Swin Transformer proposed a new local window design called shifted windows. This local window method divides the image into non-overlapping windows so that within the same window, the collection of keys used by different queries would be the same, resulting in better actual computational speed. In the next layer, the window configuration moves half a window downwards and to the right, constructing connection between pixels of different windows from the previous layer.

Reason 4: Scalability to model and data size

In the NLP field, the Transformer models have demonstrated great scalability in terms of big models and big data. In the following figure, the blue curve shows that the model size in NLP has increased rapidly in recent years, and we have all witnessed the powerful capabilities of large-scale models, such as Microsoft’s Turing model, Google’s T5 model, and OpenAI’s GPT-3 model.
The emergence of Vision Transformers has also provided an important foundation for the growth of vision models. The largest vision model is Google’s ViT-MoE model, which has 15 billion parameters. These large models have set new records on the ImageNet-1K classification.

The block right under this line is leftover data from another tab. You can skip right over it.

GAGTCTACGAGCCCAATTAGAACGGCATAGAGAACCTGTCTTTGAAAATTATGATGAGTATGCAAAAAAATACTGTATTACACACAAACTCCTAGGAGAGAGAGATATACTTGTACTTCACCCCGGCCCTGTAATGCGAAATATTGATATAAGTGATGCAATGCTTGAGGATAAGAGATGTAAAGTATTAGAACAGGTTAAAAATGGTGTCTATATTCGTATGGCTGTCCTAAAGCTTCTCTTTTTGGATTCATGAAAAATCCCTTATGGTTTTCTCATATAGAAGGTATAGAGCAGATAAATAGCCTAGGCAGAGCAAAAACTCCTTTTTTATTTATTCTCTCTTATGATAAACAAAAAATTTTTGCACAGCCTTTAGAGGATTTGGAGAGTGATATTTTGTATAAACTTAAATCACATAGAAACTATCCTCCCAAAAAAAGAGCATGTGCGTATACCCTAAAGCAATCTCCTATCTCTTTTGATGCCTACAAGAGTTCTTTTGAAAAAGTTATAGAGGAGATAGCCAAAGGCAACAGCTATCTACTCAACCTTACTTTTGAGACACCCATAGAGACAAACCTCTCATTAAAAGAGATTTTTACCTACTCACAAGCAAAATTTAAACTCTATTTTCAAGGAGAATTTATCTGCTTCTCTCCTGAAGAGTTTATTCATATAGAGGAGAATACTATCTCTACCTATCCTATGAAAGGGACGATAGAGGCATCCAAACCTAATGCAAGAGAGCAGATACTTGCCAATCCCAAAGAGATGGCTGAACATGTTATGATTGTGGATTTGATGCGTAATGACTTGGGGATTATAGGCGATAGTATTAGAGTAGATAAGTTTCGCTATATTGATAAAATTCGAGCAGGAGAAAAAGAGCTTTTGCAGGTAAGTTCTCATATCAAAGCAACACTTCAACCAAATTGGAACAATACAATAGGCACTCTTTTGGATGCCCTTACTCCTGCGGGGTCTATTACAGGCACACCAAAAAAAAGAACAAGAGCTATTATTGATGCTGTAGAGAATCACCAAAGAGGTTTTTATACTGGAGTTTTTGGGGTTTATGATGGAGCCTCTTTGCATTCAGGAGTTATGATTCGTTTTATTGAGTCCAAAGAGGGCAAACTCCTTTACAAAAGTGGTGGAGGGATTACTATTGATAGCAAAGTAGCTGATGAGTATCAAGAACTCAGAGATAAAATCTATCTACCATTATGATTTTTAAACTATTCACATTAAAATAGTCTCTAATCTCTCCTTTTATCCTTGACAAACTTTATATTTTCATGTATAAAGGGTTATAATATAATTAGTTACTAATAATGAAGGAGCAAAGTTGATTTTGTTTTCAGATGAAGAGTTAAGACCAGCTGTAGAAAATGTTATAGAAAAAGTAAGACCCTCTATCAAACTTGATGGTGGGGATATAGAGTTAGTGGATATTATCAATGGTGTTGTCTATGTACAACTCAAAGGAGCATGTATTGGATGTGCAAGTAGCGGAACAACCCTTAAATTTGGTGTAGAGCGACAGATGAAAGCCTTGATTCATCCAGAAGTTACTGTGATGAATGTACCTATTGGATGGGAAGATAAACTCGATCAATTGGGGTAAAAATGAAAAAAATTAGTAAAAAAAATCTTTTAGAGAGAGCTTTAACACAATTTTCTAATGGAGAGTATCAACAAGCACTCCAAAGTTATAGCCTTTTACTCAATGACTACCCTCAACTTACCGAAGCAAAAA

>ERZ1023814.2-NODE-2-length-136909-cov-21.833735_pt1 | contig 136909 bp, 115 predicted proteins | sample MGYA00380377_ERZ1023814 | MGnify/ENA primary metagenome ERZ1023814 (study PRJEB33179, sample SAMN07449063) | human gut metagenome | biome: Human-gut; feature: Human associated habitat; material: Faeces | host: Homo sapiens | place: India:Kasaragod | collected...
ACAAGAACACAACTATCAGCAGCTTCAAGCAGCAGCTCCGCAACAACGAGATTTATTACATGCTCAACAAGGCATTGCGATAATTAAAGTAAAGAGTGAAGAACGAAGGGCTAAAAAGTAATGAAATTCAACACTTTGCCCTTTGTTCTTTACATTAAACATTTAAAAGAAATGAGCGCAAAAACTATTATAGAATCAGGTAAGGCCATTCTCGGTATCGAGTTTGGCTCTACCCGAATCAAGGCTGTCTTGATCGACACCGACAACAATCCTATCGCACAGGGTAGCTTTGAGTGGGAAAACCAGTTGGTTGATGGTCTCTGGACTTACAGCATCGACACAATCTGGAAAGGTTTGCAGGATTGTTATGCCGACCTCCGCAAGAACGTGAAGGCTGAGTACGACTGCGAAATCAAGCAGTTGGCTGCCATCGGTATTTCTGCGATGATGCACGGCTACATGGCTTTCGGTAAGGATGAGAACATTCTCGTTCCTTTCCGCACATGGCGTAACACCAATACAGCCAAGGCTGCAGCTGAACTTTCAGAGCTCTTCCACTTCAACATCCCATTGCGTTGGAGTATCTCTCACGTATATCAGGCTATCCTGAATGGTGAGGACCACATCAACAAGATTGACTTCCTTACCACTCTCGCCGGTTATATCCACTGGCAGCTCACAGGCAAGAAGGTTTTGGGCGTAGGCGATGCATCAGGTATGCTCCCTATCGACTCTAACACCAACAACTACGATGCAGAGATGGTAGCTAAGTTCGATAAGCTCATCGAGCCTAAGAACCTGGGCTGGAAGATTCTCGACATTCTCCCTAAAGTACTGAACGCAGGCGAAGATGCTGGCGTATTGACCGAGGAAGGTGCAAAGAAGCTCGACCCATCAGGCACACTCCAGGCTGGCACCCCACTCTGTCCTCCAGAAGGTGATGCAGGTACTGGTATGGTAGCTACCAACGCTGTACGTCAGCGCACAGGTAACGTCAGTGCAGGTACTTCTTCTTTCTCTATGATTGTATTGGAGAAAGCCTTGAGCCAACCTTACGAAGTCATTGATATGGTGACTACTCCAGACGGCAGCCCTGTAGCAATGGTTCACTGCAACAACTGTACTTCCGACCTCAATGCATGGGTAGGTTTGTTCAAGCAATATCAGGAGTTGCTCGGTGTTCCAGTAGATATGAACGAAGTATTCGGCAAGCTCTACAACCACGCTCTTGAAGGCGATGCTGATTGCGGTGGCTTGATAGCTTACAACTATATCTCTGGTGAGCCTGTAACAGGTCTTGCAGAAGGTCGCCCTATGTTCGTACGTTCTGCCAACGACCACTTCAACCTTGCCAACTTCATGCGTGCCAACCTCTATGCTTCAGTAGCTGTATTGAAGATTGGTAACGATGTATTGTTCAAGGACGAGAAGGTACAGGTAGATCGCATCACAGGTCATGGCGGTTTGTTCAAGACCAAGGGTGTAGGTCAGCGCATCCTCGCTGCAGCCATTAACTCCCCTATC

Figure 6 Model size records in the NLP and computer vision fields across recent years

Figure 6: Model size records in the NLP and computer vision fields across recent years

Reason 5: Better connection of visuals and language

In previous visual problems, we have usually only dealt with object categories in the dozens or hundreds. For example, the COCO object detection task contains 80 object categories, and the ADE20K semantic segmentation task contains 150 categories. The invention and development of Vision Transformer models has brought the vision and NLP fields closer to each other, which helps to connect visual and NLP modeling, and links visual tasks to all semantics involved in language. Pioneering work in this area include OpenAI’s CLIP [33] and DALL-E [34].

Considering the above advantages, we believe that Vision Transformers will usher in a new era of computer vision modeling, and we look forward to working together with both academics and industry researchers to further explore the opportunities and challenges that this new modeling approach presents to the visual field.

 

Reference